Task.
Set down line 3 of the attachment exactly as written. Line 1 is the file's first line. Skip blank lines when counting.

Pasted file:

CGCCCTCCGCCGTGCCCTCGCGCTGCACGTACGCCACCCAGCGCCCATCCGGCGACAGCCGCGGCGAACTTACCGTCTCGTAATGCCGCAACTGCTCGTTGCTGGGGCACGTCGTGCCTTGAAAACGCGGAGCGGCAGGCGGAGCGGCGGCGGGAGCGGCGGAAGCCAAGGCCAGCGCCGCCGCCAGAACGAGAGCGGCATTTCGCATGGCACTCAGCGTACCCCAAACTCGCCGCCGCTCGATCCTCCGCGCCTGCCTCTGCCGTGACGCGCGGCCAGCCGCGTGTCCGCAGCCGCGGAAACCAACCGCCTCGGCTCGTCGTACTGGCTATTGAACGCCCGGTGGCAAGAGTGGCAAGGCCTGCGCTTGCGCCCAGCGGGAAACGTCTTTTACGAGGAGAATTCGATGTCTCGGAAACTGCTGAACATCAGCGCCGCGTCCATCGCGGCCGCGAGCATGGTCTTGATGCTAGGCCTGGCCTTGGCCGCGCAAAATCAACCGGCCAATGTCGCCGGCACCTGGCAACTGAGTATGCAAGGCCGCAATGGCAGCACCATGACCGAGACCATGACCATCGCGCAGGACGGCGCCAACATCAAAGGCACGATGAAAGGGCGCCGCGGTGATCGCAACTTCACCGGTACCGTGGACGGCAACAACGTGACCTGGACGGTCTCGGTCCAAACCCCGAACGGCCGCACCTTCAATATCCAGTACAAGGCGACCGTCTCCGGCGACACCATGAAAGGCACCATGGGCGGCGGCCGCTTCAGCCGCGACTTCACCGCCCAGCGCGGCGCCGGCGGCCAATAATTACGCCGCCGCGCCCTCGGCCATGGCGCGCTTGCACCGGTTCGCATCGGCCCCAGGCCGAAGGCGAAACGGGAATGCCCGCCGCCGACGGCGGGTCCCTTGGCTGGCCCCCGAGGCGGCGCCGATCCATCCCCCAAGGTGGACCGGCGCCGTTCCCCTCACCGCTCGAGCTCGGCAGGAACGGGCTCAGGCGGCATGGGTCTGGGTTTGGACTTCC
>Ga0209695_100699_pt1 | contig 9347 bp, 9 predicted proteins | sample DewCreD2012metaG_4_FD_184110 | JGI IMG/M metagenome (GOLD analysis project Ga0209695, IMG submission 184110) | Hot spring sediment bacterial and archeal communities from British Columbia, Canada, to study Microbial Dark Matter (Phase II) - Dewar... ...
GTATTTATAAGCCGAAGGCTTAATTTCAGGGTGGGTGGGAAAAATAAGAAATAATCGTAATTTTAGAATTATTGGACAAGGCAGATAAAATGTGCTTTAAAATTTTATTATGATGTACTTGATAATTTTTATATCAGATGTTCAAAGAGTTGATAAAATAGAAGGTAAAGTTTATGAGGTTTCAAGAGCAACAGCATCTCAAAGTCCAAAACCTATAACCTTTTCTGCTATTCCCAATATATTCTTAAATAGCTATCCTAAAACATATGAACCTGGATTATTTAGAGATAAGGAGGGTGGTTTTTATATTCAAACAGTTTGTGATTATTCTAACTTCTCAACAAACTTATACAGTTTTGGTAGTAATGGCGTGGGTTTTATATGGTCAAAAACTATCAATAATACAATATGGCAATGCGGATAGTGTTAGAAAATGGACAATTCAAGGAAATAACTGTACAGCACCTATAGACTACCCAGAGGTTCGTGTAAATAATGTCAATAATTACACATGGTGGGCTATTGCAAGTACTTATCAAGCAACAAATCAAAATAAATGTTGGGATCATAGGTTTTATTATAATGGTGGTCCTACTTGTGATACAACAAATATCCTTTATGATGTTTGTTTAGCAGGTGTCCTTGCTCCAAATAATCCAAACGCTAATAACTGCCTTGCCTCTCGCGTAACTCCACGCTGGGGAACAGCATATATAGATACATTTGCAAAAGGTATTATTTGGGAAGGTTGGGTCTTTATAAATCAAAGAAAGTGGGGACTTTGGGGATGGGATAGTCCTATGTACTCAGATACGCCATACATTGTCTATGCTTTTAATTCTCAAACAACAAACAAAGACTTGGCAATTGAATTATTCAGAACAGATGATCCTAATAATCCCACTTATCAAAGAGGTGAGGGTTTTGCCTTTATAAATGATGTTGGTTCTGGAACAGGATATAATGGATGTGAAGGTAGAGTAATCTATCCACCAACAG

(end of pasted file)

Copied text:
GTATTTATAAGCCGAAGGCTTAATTTCAGGGTGGGTGGGAAAAATAAGAAATAATCGTAATTTTAGAATTATTGGACAAGGCAGATAAAATGTGCTTTAAAATTTTATTATGATGTACTTGATAATTTTTATATCAGATGTTCAAAGAGTTGATAAAATAGAAGGTAAAGTTTATGAGGTTTCAAGAGCAACAGCATCTCAAAGTCCAAAACCTATAACCTTTTCTGCTATTCCCAATATATTCTTAAATAGCTATCCTAAAACATATGAACCTGGATTATTTAGAGATAAGGAGGGTGGTTTTTATATTCAAACAGTTTGTGATTATTCTAACTTCTCAACAAACTTATACAGTTTTGGTAGTAATGGCGTGGGTTTTATATGGTCAAAAACTATCAATAATACAATATGGCAATGCGGATAGTGTTAGAAAATGGACAATTCAAGGAAATAACTGTACAGCACCTATAGACTACCCAGAGGTTCGTGTAAATAATGTCAATAATTACACATGGTGGGCTATTGCAAGTACTTATCAAGCAACAAATCAAAATAAATGTTGGGATCATAGGTTTTATTATAATGGTGGTCCTACTTGTGATACAACAAATATCCTTTATGATGTTTGTTTAGCAGGTGTCCTTGCTCCAAATAATCCAAACGCTAATAACTGCCTTGCCTCTCGCGTAACTCCACGCTGGGGAACAGCATATATAGATACATTTGCAAAAGGTATTATTTGGGAAGGTTGGGTCTTTATAAATCAAAGAAAGTGGGGACTTTGGGGATGGGATAGTCCTATGTACTCAGATACGCCATACATTGTCTATGCTTTTAATTCTCAAACAACAAACAAAGACTTGGCAATTGAATTATTCAGAACAGATGATCCTAATAATCCCACTTATCAAAGAGGTGAGGGTTTTGCCTTTATAAATGATGTTGGTTCTGGAACAGGATATAATGGATGTGAAGGTAGAGTAATCTATCCACCAACAG